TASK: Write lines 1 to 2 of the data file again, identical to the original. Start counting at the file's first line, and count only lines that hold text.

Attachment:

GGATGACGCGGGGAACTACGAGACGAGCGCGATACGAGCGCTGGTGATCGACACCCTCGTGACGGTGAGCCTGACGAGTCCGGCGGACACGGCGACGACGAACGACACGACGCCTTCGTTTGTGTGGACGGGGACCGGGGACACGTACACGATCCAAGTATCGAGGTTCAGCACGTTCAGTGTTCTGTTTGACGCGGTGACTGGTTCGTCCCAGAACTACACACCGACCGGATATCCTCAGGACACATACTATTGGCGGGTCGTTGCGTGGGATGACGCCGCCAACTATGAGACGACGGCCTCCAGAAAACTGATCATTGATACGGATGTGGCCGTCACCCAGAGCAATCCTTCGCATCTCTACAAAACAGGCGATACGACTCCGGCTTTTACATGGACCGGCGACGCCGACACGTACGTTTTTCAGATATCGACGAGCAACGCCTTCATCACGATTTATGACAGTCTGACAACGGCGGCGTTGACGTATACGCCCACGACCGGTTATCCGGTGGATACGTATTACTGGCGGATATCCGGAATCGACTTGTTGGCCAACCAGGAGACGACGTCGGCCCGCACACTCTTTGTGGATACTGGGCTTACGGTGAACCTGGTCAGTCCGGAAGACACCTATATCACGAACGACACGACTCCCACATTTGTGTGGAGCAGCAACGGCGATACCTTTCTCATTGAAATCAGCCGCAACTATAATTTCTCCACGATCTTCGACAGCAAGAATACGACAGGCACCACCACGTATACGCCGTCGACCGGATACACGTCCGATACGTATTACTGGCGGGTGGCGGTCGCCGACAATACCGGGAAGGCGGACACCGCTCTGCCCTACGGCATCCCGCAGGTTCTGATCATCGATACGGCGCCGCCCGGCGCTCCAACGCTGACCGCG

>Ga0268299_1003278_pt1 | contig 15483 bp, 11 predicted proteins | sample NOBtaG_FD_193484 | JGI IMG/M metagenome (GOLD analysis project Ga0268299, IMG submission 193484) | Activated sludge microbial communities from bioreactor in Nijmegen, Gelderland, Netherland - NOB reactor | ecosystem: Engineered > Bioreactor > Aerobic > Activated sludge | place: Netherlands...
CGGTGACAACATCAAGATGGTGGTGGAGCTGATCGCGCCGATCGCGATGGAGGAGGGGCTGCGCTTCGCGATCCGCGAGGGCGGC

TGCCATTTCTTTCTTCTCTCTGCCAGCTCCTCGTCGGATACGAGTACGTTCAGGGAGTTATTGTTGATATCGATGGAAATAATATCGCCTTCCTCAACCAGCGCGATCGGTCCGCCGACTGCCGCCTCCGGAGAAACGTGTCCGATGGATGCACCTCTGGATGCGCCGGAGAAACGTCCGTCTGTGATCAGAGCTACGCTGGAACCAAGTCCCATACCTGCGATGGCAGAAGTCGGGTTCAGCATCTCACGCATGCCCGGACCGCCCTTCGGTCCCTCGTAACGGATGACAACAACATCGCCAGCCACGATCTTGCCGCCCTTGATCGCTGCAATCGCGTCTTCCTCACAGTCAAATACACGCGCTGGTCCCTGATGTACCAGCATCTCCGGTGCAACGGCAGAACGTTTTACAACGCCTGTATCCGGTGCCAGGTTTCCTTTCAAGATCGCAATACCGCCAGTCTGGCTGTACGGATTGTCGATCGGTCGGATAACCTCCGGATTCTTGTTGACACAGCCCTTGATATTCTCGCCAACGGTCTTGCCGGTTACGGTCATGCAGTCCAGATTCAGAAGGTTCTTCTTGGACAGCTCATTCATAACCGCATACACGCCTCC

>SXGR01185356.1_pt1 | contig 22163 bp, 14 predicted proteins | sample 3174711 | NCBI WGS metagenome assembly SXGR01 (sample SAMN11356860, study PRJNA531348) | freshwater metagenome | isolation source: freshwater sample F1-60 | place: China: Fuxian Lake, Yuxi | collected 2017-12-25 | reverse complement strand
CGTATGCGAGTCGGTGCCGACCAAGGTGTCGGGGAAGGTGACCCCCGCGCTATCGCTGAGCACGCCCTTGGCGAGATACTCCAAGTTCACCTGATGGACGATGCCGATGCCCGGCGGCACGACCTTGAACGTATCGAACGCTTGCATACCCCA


GGATGACGCGGGGAACTACGAGACGAGCGCGATACGAGCGCTGGTGATCGACACCCTCGTGACGGTGAGCCTGACGAGTCCGGCGGACACGGCGACGACGAACGACACGACGCCTTCGTTTGTGTGGACGGGGACCGGGGACACGTACACGATCCAAGTATCGAGGTTCAGCACGTTCAGTGTTCTGTTTGACGCGGTGACTGGTTCGTCCCAGAACTACACACCGACCGGATATCCTCAGGACACATACTATTGGCGGGTCGTTGCGTGGGATGACGCCGCCAACTATGAGACGACGGCCTCCAGAAAACTGATCATTGATACGGATGTGGCCGTCACCCAGAGCAATCCTTCGCATCTCTACAAAACAGGCGATACGACTCCGGCTTTTACATGGACCGGCGACGCCGACACGTACGTTTTTCAGATATCGACGAGCAACGCCTTCATCACGATTTATGACAGTCTGACAACGGCGGCGTTGACGTATACGCCCACGACCGGTTATCCGGTGGATACGTATTACTGGCGGATATCCGGAATCGACTTGTTGGCCAACCAGGAGACGACGTCGGCCCGCACACTCTTTGTGGATACTGGGCTTACGGTGAACCTGGTCAGTCCGGAAGACACCTATATCACGAACGACACGACTCCCACATTTGTGTGGAGCAGCAACGGCGATACCTTTCTCATTGAAATCAGCCGCAACTATAATTTCTCCACGATCTTCGACAGCAAGAATACGACAGGCACCACCACGTATACGCCGTCGACCGGATACACGTCCGATACGTATTACTGGCGGGTGGCGGTCGCCGACAATACCGGGAAGGCGGACACCGCTCTGCCCTACGGCATCCCGCAGGTTCTGATCATCGATACGGCGCCGCCCGGCGCTCCAACGCTGACCGCG

>Ga0268299_1003278_pt1 | contig 15483 bp, 11 predicted proteins | sample NOBtaG_FD_193484 | JGI IMG/M metagenome (GOLD analysis project Ga0268299, IMG submission 193484) | Activated sludge microbial communities from bioreactor in Nijmegen, Gelderland, Netherland - NOB reactor | ecosystem: Engineered > Bioreactor > Aerobic > Activated sludge | place: Netherlands...